Where CVS failes
This text lists a number of shortcomings in CVS.
- No changesets
- There is not way to cannot commit changes to a number of files atomically:
If the commit to one file fails the other files will be accepted, which might
have devasting effects of the changes depend on each other (.c, .h?).
- No file move
- There's no clean way to rename or move a file. (the only ways i see are
to either lose VC history and tag, or manually adjust the state in $CVSROOT).
- No distributed repositories.
- CVS has a strict "one server" model:
- Large projects tend to overload this one server (there are a number of
workaround like cvsup).
- You can't do multilevel distributed development: You cannot work on a
number of modifications in different working areas, commit them to
an interim repository, resolve all the conflicts, check the result
for correctness, and commit the stuff together to the upper level
- Access control is lacking
- CVS basically hasn't a notion of access control. It leaves this task
to the operating system (which isn't necessarily a bad thing, but CVS
hasn't been written with security and access control in mind).
While there are a number of workarounds these still offer no real protection
against malicious users.
- CVS is slow
- No version control for metadata
- Ever checked out a file from CVS and saw that the access rights are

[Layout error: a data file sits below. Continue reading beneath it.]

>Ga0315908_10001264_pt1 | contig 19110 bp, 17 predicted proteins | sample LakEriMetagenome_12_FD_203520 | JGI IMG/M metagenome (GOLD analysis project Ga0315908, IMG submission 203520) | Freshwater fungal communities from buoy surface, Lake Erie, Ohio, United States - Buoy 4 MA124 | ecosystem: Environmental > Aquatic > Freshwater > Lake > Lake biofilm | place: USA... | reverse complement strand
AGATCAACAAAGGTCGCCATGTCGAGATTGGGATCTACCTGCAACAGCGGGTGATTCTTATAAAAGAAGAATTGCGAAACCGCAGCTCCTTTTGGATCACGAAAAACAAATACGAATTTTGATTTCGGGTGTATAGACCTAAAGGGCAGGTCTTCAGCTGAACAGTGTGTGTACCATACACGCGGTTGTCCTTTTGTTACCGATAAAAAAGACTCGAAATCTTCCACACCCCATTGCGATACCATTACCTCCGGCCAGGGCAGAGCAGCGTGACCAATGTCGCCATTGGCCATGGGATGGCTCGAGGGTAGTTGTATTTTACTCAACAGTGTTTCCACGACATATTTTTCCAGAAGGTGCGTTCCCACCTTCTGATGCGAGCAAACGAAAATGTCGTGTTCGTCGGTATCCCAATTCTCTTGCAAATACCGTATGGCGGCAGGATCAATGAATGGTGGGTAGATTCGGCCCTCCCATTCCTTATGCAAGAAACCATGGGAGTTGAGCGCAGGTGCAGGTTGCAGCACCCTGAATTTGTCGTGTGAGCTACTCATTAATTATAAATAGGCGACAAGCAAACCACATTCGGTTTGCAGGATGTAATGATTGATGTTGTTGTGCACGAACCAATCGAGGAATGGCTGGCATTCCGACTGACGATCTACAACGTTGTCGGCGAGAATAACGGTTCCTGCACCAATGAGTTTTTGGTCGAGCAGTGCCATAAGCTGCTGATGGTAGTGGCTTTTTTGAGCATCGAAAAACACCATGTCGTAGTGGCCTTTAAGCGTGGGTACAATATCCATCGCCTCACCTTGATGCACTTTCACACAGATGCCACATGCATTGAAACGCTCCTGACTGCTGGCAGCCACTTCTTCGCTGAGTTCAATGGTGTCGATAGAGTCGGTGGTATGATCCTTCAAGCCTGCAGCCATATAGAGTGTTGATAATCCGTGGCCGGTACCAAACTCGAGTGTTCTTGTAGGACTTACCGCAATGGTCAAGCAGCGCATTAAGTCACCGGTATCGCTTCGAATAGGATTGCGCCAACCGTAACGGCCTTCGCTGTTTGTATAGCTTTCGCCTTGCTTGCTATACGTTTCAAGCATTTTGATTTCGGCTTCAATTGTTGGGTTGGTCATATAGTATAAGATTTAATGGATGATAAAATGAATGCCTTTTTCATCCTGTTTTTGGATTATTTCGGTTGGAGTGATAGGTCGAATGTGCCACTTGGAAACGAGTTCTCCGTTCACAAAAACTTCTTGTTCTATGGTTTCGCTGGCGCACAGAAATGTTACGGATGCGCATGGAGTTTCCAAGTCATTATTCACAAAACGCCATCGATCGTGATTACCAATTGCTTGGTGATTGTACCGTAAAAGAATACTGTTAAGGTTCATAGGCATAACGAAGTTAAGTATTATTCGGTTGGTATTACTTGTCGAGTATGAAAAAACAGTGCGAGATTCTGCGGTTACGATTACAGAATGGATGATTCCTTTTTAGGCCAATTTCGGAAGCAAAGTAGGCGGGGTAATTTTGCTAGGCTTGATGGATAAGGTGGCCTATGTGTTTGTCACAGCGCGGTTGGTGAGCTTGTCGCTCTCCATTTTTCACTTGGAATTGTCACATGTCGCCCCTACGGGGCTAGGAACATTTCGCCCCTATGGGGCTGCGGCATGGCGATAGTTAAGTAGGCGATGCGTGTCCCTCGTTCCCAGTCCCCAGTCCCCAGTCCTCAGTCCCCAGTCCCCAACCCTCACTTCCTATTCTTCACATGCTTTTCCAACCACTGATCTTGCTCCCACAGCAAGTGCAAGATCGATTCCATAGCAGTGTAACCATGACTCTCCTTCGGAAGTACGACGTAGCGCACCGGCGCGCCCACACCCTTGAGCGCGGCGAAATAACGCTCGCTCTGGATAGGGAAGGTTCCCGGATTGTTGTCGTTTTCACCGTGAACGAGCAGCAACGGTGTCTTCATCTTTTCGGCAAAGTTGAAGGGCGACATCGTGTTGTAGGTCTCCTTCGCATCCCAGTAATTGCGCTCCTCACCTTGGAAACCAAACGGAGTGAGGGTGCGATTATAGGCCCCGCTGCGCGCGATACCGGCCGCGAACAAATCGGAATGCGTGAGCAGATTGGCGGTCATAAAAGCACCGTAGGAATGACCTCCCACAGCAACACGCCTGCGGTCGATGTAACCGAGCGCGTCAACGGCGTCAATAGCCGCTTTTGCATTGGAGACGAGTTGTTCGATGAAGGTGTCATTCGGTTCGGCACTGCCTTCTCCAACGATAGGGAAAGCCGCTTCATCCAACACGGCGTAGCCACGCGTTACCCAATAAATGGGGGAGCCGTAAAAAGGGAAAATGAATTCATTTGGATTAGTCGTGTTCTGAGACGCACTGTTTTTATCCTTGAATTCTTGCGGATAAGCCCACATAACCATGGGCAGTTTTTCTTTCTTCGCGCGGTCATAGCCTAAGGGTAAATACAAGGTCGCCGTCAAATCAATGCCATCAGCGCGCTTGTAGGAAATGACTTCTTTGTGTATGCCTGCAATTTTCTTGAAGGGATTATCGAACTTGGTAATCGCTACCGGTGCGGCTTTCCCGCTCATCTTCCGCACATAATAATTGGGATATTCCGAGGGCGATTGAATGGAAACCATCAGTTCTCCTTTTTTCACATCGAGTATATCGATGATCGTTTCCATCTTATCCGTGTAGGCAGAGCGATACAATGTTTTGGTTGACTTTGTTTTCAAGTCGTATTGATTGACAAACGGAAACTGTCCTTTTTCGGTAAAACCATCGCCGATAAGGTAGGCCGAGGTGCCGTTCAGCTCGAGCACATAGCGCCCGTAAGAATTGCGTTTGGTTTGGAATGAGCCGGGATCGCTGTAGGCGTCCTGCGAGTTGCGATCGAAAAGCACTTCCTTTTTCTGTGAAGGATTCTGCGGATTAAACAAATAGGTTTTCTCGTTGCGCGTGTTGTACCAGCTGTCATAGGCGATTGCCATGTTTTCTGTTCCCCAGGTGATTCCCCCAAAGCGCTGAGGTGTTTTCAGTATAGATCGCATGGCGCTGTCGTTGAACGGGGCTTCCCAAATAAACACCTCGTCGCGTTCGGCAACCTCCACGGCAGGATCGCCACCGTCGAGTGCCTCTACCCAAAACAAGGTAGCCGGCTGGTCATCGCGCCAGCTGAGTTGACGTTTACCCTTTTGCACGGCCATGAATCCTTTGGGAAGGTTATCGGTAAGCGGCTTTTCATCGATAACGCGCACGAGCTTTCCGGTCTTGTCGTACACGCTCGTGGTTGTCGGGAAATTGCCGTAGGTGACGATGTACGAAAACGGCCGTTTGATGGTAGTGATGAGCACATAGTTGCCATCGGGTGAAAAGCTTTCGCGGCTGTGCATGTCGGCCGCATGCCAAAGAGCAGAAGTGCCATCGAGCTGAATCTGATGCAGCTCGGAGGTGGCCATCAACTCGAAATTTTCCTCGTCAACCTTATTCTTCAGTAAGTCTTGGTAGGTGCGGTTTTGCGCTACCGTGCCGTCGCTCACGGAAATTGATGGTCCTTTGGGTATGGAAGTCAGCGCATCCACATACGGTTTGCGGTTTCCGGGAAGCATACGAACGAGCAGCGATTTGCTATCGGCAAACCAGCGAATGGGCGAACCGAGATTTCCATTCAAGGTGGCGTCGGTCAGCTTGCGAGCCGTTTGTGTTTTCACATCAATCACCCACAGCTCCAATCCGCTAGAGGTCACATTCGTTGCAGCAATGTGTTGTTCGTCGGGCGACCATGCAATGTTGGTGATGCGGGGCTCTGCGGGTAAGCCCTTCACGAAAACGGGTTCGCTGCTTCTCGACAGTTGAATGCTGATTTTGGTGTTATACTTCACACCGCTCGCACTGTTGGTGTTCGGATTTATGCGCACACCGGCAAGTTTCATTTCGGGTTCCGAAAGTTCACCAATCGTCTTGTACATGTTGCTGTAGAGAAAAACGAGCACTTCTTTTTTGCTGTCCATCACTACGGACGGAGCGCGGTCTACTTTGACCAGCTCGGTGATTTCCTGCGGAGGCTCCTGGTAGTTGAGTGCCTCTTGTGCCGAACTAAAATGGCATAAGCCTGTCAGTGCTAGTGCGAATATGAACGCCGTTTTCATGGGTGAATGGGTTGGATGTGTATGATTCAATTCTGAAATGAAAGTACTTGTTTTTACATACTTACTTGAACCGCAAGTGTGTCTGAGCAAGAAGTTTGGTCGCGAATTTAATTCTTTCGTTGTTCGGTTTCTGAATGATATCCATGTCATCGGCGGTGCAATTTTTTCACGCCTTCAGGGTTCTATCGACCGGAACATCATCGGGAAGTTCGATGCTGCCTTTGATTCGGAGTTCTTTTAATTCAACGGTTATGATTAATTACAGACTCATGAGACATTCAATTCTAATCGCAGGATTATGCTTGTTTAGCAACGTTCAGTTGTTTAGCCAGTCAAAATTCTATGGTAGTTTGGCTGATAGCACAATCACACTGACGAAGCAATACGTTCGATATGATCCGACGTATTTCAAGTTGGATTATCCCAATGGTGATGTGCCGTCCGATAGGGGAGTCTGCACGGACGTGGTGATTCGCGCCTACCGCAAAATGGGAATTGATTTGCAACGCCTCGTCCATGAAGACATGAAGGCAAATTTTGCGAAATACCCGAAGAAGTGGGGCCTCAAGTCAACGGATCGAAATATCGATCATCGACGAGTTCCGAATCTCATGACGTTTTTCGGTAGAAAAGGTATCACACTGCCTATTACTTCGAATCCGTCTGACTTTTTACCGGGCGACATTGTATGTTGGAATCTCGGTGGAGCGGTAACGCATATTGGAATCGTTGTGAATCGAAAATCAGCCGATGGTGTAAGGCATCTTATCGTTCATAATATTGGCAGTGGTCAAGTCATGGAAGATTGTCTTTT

- Branches are done wrong
- CVS branches are based on tags in each file, and are basically implemented
by abusing version numbers. This means:
- To create a branch the server has to touch all files in the branch.
- The server needs to do quite a lot of work to get a revision of a
branch - it needs to start from the head revision, go back to some
point where the branch started, and move to the tip of the branch.
- It's to easy to mess them up. In fact the manual even shows an
cvs tag -r 1.6 -F stable backend.c
- No check sums
- CVS is based on RCS, and RCS didn't use checksums on files. Things
get funny if you detect that your repository has had a bad disk
sector some months ago (SCSI disks should be forbidden
to remap bad sectors, but that's a different story). With many other
VC systems you can do an integrity check on your repository, with
CVS you can only hope that something which is needed for a build
is broken (instead of, for example, documentation).
- CVS add / remove access the repository
- commit should do that.
- Directory support is lacking
- Did you ever try to move a directory? A tedious task.